Planning law 'must stem fast food tide'

By Rick Pendrous

- Last updated on GMT

Related tags Nutrition Fast food

Fast food outlets are feeding the obesity epidemic, says Abbott
Fast food outlets are feeding the obesity epidemic, says Abbott
Shadow minister for public health Diane Abbott has called for tougher local planning controls to restrict the proliferation of fast food outlets in poor inner city areas. She says the outlets are feeding the obesity epidemic afflicting the nation.

Abbott wants planning powers to be bolstered to permit local authorities to take public health into account when considering applications. "Local councils ought to be allowed to take public health considerations into account when they are dealing with planning and allowing shops to open,"​ she said.

Abbott is critical of the government for opposing changes to legislation, which would allow local authorities to restrict the number of fast food outlets and shops selling alcohol in their areas. She expressed particular concern about the number of fast food outlets that have opened close to schools. "I'm not sure they should be allowed to do that,"​ she said.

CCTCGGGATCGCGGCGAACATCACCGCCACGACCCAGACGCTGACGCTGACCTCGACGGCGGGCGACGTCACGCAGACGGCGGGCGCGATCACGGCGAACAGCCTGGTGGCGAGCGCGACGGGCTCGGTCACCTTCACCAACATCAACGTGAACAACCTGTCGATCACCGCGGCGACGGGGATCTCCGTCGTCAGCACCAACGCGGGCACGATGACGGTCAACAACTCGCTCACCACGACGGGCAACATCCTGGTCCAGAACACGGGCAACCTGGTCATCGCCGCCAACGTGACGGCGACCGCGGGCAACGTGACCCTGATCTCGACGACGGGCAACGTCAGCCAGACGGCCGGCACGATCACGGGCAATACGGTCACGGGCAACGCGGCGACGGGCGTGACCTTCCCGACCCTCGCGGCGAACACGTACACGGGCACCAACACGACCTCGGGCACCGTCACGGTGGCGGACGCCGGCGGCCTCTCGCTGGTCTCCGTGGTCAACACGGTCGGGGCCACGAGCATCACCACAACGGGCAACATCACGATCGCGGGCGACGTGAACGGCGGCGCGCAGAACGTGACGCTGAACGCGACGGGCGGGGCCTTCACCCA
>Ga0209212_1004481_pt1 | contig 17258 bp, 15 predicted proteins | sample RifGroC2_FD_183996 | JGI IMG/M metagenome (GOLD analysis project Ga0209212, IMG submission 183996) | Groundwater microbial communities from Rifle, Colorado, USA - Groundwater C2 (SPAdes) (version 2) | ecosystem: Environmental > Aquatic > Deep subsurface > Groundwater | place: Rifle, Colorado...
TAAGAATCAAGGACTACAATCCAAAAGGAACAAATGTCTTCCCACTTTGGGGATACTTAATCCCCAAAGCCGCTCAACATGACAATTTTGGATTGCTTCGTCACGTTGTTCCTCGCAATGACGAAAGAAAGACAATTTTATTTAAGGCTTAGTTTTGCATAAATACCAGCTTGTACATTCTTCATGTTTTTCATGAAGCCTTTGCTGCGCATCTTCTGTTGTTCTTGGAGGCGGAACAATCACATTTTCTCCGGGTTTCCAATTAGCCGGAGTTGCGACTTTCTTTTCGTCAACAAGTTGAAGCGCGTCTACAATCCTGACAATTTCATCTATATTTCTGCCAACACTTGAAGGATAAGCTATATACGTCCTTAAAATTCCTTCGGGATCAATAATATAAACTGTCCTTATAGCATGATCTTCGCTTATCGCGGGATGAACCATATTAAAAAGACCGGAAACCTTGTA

"There are too many parts of our inner cities where it is quite hard to get fresh foods," said Abbott, who is MP for Hackney North and Stoke Newington in London. "Children live off chicken and chips; they don't get enough fresh vegetables and fruit. Why do you need five chicken and chips shops on one parade of shops?"

Abbott also called for action to force catering outlets to provide better information about the nutritional content of the food and drink they serve. "Although supermarkets have gone some way towards introducing labelling, if you go into a cafeteria or restaurant, food isn't labelled at all. I think foodservice should do more," she said. "Particularly now ,when many mothers work, people do eat out much more. Foodservice could do a lot more and the government could do a lot more to make them."

Abbott also echoed the criticism of government made by chef Jamie Oliver regarding the work done over the past few years to improve the nutritional balance of school dinners. "They are going backwards when it comes to nutritional school dinners,"​ she claimed.

See feature on p16.

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